Leaving it all behind – bike adventures as a pro
Whether you have perfectly blue skies, or the heavens open. Whether you’re high up in the mountains or down in sandy deserts. Whether you’ve got it planned out or just winging it. Whether your best mates are along for the ride, or you’re going it alone. There’s many ways to have a bike adventure. And it’s not just amateur cyclists who look to get away from the daily grind – the pros on the BORA – hansgrohe team each have their own tales of biking escapades.
michal červený photography
BORA – hansgrohe / veloimages.com
BORA – hansgrohe / Sprintcycling
Bikepacking is considered a classic of the genre and is hugely popular with cyclists of all abilities. Everything you need for your trip comes with you on your bike. There’s something for everyone, from taking a leisurely riverside ride with mates to taking a solo trip through the mountains. And that’s just what Patrick Gamper decided to do on a whim in 2020 when the cycling season ground to a halt due to the pandemic. He lives in the Alps anyway, so he spent five days travelling through the Dolomites, staying every night on the mountain passes, never in the valley. And when the hunt for food and water suddenly become that day’s priority, it puts all other problems into perspective. Around that same time, Felix Großschartner rode 280 km during training simply for the fun of it – contrary to the logic of any training plan. The chance to switch off, meet new people and enjoy nature motivated Felix on long rides. Marco Haller also leaves it all behind when he sets out on his mountain bike in his native Carinthia, conquering the mountains and taking in the panoramic views from the summit cross.
Life is full of surprises
Like anything in life, plans are subject to change, and bike adventures are no different. A mistake when planning the route, a fault on the bike or a blocked road, and a laid-back training session soon turns into a tense, drawn-out ride. Every pro cyclist can tell you a thing or two about this, such as Sam Bennett. Night fell during one of his training sessions on Tenerife, and he had to use his phone to light his way and phone a taxi, which he could only pay for with the help of his wife once he was back at the hotel. But at least he was lucky to still be riding on paved road. Lukas Pöstlberger and Patrick Konrad lost their way once near Valencia and had another two climbs to cycle when suddenly the road disappeared, turning their ride into a hike in road cycling shoes. The two long-standing teammates can now look back and laugh about it. Emanuel Buchmann has a similar tale to tell. His high-altitude training suddenly turned into a 5 km off-road trek across rocky terrain, which even his support vehicle could barely get over. But these challenges can be overcome as a team and provide great stories that are endlessly entertaining.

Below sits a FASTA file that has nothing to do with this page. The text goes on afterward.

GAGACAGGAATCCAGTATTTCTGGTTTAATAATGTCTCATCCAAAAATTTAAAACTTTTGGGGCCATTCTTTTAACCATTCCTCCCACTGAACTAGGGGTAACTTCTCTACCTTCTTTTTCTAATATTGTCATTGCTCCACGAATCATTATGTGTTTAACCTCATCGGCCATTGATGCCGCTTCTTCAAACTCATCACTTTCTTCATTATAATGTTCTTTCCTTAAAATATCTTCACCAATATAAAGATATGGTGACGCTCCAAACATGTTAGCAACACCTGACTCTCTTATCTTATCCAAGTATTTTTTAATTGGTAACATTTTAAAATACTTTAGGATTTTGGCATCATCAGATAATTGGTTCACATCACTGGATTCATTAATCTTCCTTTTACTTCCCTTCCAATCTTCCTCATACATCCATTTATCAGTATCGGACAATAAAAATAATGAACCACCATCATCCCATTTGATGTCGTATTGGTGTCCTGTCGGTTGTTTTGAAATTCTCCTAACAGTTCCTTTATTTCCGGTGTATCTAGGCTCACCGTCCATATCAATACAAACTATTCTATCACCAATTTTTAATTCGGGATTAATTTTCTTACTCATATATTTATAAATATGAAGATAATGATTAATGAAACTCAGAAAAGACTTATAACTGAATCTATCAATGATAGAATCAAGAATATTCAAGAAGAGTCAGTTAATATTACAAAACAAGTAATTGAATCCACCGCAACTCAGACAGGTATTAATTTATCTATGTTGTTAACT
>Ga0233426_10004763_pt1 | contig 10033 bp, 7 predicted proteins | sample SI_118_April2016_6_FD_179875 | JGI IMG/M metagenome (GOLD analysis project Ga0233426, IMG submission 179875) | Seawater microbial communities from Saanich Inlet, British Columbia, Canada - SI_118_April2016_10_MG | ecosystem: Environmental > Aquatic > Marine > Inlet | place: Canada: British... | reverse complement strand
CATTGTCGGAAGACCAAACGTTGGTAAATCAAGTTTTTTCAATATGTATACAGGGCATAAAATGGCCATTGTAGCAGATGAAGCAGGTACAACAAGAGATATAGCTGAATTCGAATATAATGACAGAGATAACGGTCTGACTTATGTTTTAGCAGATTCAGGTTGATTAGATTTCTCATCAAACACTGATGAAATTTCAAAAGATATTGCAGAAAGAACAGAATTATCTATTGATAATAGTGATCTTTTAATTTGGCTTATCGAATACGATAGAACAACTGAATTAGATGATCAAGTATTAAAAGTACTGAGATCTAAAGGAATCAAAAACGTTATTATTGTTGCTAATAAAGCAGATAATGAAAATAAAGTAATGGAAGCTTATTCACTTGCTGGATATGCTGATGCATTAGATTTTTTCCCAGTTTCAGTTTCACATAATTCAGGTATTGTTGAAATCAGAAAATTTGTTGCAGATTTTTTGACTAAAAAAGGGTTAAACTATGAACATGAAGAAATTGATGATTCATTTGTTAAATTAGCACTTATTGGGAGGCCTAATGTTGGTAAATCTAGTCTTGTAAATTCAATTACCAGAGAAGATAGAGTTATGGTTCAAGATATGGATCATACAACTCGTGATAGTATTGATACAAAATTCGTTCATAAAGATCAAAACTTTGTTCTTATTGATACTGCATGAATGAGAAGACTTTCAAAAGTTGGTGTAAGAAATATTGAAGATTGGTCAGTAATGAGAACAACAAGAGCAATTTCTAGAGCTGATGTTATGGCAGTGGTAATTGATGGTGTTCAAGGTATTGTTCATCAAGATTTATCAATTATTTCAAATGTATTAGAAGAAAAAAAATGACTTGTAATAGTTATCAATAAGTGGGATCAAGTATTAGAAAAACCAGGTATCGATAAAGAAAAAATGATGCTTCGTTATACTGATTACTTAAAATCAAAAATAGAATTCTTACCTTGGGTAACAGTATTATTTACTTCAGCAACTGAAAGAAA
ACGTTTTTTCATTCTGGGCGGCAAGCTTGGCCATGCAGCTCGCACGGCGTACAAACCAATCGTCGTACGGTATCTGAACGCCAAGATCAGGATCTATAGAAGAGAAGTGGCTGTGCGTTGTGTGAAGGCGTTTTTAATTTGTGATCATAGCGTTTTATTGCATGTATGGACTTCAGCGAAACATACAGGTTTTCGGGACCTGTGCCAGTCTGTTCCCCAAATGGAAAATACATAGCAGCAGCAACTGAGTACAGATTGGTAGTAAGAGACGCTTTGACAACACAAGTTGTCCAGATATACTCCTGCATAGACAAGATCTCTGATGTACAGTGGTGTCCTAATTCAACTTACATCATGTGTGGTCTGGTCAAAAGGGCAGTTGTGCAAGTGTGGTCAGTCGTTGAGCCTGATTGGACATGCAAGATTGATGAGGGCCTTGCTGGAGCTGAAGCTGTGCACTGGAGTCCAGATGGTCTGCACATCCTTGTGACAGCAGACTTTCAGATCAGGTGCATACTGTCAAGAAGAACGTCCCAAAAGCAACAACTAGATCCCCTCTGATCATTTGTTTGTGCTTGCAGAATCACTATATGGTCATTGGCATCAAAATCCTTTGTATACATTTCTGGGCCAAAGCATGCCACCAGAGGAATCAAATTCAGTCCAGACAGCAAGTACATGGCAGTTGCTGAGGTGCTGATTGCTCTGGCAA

Dare to dream
While many amateur cyclists fantasise about participating in particular open races, the pros dream of destinations that give them greater freedom when it comes to routes. The Band of Brothers each have different ideas about what they would like to do once they have retired, and training plans no longer determine what every ride is like. Nils Politt would like to go on a bikepacking adventure around Germany, while Max Schachmann would like to travel abroad and get to know countries and people off the beaten track. Frederik Wandahl would love to do this outside of Europe and discover Africa, Asia or the US. Many started going on biking adventures at a young age, long before their cycling careers. For instance, Luis Lührs spent three days cycling from Munich to South Tyrol with his mum and older brother Leslie (who now cycles for team Lotto-Kernhaus) when he was in year four at school. Matthew Walls cycled across England on a coast-to-coast ride with his dad. Jonas Koch and his friend rode across the Black Forest on mountain bikes during winter, and the cherry on the cake was a specially planned night-time ride. Wilco Kelderman went bikepacking to Austria with his family when he was still a kid, but he couldn’t understand why people loved cycling and found it quite boring. Thankfully for BORA – hansgrohe, he has since changed his mind!